Posts tagged with "Hollywood":

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Florida’s Seminole tribe unveils guitar-shaped hotel as part of $1.8 billion project in the Sunshine State

Those who frequent Hard Rock Casinos will have become accustomed to the larger-than-life guitars that have become a trademark feature. However, none will be quite used to the scale of the Florida Seminole tribe's latest endeavor, part of a $1.8 billion project on U.S. 441, north of Stirling Road, in Hollywood, Florida.   Rising 34 stories high, 800 rooms will be encased in the form of a cut-away guitar's body. While some may argue that this duck is a potentially cliché aesthetic, tribe leaders were eager to emphasize their desire to make an architectural statement. Seminole Gaming CEO Jim Allen spoke of tribes aims to create an icon. "We could have easily just built some rectangular building...but the tribe is once again trying to create something that is iconic, that creates international tourism coming to Florida," he said to the Sun Sentinel. "We truly believe that design alone will create additional tourism." The expansion to the pre-existing complex will see room capacity boosted to 1,273 with the introduction of a nightclub and five new restaurants. $100 million will also be spent on a swimming pool (the second in the vicinity). As part of a deal between the Seminoles and the local governor, the development is set to see bring a influx of employment to the area as well. The tribe estimates that 19,452 jobs, including 4,867 full-time positions and 14,585 construction jobs, will be created due to the development. https://twitter.com/Chabelih/status/694191104854458370 Seminole plans are pointed skywards as they claim to rival Las Vegas and other major global gambling destinations. "We truly think this will rival not only anything in Florida, but Atlantis and anything in the world," said Allen.
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On View> Matter, Light, and Form: Architectural Photographs of Wayne Thom, 1968–2003

Matter, Light, and Form: Architectural Photographs of Wayne Thom, 1968-2003 WUHO Gallery 6518 Hollywood Boulevard, Los Angeles Through December 20, 2015 Best known for his keen documentation of Late Modernism, Wayne Thom’s architectural photography brings drama and beauty to a period marked by corporate and developer-driven design. Now, the Julius Shulman Institute at Woodbury University presents an exhibition of Thom’s work at the WUHO Gallery in Hollywood. Curated by Nicholas Olsberg and Andrea Dietz, the show spans the photographer’s five-decade career and is organized into three sections based on typologies: towers, pavilions, and plazas. The exhibition title Matter, Light, and Form speaks to the photographer’s belief in architecture as sculpture. According to the curators, Thom has never “lit” a piece of architecture, instead he would wait for days for the right light to hit a building. “[T]o paraphrase Louis Kahn, sometimes buildings don’t know how beautiful they are until the camera’s eye falls upon them,” noted Olsberg. In July, when AN profiled Thom’s work, writer Daniel Paul made a plea for an institution to acquire Thom’s archive. Later that month, the University of Southern California Libraries, Special Collections announced that it would purchase and manage the archive, thus securing Thom’s legacy and singular architectural eye.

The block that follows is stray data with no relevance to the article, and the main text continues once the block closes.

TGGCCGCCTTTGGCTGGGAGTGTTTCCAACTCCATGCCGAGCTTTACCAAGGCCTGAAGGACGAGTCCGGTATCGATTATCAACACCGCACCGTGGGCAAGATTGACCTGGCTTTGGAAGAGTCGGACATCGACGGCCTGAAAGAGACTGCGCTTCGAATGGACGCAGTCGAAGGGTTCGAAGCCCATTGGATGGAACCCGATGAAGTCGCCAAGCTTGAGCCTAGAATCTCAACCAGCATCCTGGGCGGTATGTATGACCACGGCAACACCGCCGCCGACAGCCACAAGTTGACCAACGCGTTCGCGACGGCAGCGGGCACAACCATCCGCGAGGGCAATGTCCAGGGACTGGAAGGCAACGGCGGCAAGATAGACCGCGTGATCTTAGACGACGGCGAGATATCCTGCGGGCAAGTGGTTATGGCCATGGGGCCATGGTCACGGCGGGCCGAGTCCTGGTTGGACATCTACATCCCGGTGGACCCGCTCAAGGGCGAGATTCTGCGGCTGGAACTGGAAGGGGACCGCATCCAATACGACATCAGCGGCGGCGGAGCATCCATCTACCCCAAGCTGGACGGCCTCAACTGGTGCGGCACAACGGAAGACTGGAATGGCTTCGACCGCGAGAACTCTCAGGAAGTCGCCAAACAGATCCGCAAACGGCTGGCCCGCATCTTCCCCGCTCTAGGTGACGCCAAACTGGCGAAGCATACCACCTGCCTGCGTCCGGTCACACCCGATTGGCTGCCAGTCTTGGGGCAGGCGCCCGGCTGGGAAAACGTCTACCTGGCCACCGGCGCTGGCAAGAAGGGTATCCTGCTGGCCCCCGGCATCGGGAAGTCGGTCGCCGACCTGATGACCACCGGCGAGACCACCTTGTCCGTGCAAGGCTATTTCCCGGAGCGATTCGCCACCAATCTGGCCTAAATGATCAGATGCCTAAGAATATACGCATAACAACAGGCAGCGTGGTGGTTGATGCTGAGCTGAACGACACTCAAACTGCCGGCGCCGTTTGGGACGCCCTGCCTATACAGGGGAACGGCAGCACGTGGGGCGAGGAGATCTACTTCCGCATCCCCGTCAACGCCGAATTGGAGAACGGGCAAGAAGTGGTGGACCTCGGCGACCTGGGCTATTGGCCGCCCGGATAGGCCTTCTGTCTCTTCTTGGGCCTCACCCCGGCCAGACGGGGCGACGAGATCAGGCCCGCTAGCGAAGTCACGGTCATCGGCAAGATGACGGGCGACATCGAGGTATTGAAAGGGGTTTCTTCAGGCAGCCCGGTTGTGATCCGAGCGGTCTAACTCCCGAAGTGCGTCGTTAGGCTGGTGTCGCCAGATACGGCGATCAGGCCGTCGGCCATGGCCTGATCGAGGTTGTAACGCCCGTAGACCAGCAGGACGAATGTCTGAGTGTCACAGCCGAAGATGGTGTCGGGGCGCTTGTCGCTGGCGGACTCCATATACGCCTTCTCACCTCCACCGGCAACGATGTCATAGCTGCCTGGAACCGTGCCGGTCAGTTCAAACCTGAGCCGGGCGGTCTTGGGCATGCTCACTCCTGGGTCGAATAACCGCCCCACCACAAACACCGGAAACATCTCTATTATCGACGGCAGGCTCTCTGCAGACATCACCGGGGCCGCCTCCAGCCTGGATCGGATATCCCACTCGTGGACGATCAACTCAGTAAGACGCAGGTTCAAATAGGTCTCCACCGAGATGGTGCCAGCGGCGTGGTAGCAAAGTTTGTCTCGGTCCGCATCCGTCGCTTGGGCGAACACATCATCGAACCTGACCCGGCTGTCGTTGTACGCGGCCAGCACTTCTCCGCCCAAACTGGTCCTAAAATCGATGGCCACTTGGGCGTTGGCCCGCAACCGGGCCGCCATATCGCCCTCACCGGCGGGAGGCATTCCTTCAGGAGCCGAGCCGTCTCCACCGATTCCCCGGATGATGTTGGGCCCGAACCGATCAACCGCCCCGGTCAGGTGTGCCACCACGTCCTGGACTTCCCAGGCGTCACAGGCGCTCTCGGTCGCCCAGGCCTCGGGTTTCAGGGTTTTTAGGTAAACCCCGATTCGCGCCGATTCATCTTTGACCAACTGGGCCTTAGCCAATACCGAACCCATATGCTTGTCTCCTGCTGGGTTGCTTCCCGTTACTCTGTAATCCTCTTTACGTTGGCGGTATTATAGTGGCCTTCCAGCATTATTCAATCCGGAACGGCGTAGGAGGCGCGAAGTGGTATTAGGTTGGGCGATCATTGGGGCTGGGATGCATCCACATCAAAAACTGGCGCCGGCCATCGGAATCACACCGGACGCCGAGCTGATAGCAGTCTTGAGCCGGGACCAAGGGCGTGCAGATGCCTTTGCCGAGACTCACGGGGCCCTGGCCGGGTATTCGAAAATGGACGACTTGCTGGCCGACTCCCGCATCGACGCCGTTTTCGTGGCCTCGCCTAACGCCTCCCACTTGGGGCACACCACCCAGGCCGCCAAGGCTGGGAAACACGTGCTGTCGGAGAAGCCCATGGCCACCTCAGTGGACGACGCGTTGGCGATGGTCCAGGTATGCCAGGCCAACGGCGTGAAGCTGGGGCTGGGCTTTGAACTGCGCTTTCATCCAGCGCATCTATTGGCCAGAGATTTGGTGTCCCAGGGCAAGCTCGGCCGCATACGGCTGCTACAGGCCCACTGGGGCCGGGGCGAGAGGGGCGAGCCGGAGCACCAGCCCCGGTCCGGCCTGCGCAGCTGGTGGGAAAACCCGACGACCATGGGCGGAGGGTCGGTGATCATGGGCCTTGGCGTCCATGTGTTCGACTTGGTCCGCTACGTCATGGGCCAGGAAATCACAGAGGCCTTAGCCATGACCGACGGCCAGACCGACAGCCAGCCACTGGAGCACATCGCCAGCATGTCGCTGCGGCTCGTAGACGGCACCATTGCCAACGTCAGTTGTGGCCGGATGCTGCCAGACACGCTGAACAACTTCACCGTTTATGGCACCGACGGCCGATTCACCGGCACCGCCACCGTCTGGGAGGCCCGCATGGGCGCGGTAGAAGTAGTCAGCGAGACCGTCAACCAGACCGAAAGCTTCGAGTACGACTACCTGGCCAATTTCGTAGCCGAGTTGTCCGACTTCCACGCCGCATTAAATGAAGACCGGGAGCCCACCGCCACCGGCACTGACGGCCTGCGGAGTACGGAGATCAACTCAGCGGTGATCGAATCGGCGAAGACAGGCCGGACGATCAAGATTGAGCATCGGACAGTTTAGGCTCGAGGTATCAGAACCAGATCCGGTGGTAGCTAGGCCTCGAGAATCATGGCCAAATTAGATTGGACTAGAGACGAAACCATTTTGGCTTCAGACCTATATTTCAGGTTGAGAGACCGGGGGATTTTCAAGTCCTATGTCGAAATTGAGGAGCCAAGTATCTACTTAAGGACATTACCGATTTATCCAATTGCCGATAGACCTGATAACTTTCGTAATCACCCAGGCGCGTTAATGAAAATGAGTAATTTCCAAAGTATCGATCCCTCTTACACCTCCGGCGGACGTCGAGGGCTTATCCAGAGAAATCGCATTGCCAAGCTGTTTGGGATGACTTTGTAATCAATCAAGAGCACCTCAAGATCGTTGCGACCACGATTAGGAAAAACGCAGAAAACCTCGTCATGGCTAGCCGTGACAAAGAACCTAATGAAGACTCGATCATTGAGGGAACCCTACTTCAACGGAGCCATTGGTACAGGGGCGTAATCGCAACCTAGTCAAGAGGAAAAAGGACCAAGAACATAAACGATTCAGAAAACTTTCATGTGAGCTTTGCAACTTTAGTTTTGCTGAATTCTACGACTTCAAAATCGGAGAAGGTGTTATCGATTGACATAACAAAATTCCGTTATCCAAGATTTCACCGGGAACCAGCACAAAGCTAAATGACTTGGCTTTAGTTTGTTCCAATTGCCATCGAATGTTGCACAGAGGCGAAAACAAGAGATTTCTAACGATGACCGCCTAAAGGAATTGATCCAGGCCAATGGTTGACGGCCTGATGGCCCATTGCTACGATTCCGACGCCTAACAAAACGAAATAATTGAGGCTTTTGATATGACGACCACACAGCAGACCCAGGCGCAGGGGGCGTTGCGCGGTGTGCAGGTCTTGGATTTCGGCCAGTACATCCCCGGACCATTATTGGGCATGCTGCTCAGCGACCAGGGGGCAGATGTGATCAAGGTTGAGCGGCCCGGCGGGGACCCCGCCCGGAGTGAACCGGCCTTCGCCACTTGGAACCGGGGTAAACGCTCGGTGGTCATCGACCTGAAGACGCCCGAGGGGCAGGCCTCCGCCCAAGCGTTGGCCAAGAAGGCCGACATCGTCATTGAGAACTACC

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On View> Artist Rafa Esparza makes and stacks adobe bricks as a meditation on labor and material